Real Estate News

Georgia court decides against 'super liens'

Published: 31 May 2017

A May 2017 legal conclusion will likely affect the future of property owners and investors in Georgia, according to the Atlanta Journal-Constitution. The action, decided on May 15, is reportedly a stand against the "super lien," a situation where a homeowner could be forced to pay off existing debts faster after the property goes up to auction.

Thanks to the end of a case that dates back to 2015, Design Acquisition vs. M7ven Supportive Housing and Development Group, homeowners may now be less vulnerable to the complex and fast-moving process that combines multiple debts to help buyers make money from a relatively small initial lien.

In a different article on this decision for the same source, Mark Thompson, an attorney involved with the case, explained that super liens exist because they are hard to parse.

"When you start to get into the nitty gritty of it, people's eyes just glaze over," Thompson said. That's how they bamboozled judges about this stuff. It's complicated. It's hard to follow."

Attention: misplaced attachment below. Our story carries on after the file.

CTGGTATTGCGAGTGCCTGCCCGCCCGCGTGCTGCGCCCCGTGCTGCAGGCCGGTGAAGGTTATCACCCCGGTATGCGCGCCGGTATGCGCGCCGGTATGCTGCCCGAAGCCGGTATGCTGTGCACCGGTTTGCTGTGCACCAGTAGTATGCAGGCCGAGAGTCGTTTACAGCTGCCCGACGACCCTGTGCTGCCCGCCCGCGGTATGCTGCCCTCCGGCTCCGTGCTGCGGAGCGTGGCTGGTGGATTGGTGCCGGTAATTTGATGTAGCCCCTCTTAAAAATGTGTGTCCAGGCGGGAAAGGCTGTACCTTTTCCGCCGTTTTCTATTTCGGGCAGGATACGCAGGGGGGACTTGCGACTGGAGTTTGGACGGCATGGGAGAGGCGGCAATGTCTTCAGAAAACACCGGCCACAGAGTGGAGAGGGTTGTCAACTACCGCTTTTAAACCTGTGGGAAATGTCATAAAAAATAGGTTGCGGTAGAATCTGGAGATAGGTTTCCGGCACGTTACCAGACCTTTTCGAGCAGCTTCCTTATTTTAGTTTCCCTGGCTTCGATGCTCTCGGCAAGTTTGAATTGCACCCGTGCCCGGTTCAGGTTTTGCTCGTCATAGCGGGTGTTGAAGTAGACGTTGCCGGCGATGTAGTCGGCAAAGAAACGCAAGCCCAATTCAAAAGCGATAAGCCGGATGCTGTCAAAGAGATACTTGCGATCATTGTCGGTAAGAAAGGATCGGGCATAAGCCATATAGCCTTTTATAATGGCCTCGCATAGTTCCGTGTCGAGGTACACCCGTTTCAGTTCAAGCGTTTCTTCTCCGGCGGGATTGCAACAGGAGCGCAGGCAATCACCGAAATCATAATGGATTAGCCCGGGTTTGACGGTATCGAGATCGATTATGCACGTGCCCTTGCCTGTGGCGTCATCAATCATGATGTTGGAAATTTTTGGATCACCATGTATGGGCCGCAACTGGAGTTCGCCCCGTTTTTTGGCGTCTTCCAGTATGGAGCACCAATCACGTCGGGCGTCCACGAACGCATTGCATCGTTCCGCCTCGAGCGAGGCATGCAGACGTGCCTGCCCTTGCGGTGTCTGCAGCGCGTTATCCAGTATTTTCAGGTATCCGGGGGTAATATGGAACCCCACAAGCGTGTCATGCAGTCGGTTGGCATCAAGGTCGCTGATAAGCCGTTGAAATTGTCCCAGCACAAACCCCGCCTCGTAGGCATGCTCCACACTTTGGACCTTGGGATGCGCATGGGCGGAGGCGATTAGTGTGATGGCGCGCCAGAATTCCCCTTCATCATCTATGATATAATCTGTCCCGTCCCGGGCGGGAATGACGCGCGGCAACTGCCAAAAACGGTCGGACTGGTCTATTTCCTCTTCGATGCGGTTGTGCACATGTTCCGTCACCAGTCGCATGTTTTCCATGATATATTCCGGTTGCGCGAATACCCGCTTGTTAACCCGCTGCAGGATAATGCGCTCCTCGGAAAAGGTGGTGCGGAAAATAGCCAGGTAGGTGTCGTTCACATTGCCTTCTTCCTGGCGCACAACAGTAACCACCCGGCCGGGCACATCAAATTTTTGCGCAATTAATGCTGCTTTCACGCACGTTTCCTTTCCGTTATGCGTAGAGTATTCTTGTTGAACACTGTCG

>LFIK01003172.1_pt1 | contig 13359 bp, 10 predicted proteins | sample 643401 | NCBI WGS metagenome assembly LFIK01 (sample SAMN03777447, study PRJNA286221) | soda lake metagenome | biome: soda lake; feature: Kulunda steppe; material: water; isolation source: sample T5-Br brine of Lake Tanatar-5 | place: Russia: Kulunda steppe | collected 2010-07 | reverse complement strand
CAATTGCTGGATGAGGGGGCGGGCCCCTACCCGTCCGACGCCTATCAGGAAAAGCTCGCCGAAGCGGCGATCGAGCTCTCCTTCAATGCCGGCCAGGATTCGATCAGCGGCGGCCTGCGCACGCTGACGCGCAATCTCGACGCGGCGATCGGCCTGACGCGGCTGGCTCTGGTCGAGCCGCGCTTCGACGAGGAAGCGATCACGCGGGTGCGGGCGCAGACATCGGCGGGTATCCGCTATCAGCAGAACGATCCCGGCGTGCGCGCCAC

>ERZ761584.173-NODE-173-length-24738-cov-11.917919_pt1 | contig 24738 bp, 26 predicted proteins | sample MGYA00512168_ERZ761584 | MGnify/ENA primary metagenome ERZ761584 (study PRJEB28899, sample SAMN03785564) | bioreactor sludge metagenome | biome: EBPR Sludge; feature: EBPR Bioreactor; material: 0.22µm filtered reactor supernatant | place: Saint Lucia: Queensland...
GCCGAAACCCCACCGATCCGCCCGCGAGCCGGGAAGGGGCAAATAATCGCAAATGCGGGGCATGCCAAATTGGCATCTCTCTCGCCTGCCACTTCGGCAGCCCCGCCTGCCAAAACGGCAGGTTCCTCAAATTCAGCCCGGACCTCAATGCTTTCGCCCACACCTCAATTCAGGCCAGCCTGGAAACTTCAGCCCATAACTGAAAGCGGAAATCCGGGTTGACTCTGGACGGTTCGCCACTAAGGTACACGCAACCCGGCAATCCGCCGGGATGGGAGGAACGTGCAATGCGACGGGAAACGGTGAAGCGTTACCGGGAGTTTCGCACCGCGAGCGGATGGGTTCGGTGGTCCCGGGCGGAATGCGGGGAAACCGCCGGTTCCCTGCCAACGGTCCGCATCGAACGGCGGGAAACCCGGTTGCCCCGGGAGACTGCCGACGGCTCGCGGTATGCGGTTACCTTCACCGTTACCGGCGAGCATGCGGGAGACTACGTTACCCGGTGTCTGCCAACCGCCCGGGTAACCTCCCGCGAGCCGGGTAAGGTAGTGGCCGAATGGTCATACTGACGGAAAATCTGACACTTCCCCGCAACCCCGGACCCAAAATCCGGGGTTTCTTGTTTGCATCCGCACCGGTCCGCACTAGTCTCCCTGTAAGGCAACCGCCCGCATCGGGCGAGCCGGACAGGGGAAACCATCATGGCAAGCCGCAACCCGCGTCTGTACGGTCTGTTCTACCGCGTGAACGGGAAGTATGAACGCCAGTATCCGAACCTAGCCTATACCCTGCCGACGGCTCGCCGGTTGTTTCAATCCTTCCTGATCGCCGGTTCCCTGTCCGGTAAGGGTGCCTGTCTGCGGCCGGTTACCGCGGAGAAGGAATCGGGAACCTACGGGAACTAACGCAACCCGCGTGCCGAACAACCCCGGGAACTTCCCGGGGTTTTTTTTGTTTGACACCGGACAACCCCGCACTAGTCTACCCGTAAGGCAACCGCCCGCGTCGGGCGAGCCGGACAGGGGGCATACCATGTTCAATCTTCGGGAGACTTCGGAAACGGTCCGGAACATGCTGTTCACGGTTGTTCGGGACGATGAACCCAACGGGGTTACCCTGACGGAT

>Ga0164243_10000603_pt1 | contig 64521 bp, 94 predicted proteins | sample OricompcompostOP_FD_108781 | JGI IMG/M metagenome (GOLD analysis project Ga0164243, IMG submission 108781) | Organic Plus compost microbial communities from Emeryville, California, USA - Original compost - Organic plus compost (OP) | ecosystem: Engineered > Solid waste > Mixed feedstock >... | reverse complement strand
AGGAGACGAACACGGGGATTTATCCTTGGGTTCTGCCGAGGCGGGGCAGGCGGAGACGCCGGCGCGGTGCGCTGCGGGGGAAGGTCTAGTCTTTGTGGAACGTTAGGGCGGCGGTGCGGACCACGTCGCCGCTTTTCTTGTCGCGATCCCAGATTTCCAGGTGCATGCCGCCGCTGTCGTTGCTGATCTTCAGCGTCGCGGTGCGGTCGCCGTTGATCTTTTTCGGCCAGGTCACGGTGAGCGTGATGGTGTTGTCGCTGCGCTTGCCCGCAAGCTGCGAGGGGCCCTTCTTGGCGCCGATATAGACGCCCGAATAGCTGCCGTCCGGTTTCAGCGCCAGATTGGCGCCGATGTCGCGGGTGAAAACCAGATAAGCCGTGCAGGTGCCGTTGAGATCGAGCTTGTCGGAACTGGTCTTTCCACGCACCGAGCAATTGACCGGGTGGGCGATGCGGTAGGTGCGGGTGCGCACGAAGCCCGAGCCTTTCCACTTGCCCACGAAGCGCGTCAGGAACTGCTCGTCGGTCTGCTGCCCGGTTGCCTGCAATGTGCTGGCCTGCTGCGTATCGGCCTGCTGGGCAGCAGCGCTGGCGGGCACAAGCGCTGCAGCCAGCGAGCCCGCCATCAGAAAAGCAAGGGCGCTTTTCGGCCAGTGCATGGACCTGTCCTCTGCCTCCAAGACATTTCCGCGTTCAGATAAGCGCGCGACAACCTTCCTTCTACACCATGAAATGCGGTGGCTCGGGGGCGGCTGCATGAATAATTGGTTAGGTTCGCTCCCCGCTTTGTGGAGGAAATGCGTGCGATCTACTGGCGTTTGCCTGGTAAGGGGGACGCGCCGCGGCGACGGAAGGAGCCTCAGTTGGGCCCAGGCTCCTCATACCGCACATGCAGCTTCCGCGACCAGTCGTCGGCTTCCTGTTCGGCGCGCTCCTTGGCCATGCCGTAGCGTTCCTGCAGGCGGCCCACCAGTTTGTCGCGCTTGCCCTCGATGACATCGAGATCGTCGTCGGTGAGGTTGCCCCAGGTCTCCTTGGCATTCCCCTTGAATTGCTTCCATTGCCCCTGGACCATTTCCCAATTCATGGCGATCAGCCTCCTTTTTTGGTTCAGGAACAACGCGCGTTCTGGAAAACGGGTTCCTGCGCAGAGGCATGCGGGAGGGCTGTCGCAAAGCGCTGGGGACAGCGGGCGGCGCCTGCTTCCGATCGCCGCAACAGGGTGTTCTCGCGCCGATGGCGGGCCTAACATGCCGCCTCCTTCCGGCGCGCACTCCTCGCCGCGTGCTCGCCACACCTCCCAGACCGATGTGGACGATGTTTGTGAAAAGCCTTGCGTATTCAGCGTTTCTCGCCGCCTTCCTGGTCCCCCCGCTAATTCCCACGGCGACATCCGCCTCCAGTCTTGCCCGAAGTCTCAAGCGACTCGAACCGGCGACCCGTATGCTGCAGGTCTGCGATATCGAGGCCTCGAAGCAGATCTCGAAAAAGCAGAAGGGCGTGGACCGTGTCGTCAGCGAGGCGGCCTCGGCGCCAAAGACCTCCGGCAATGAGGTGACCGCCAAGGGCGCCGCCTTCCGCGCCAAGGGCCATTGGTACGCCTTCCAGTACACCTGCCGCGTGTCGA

The same article said that this complexity also made it difficult to do anything about it in local legislature, at least according to one state politician. One incentive for buyers in this case seemed to be the "excess funds," which could switch out of the homeowner's hands. The new ruling prevents this for those who simply hold a lien, possibly through an auction. recently said that liens could affect homes during a sale, making it important to discover and resolve any of these outstanding debts. The lien could be due to unpaid taxes or bills, and there might be several of these that contribute to an overriding problem with the home. As part of the title insurance buying process, owners can have a company perform a title search to avoid these financial burdens.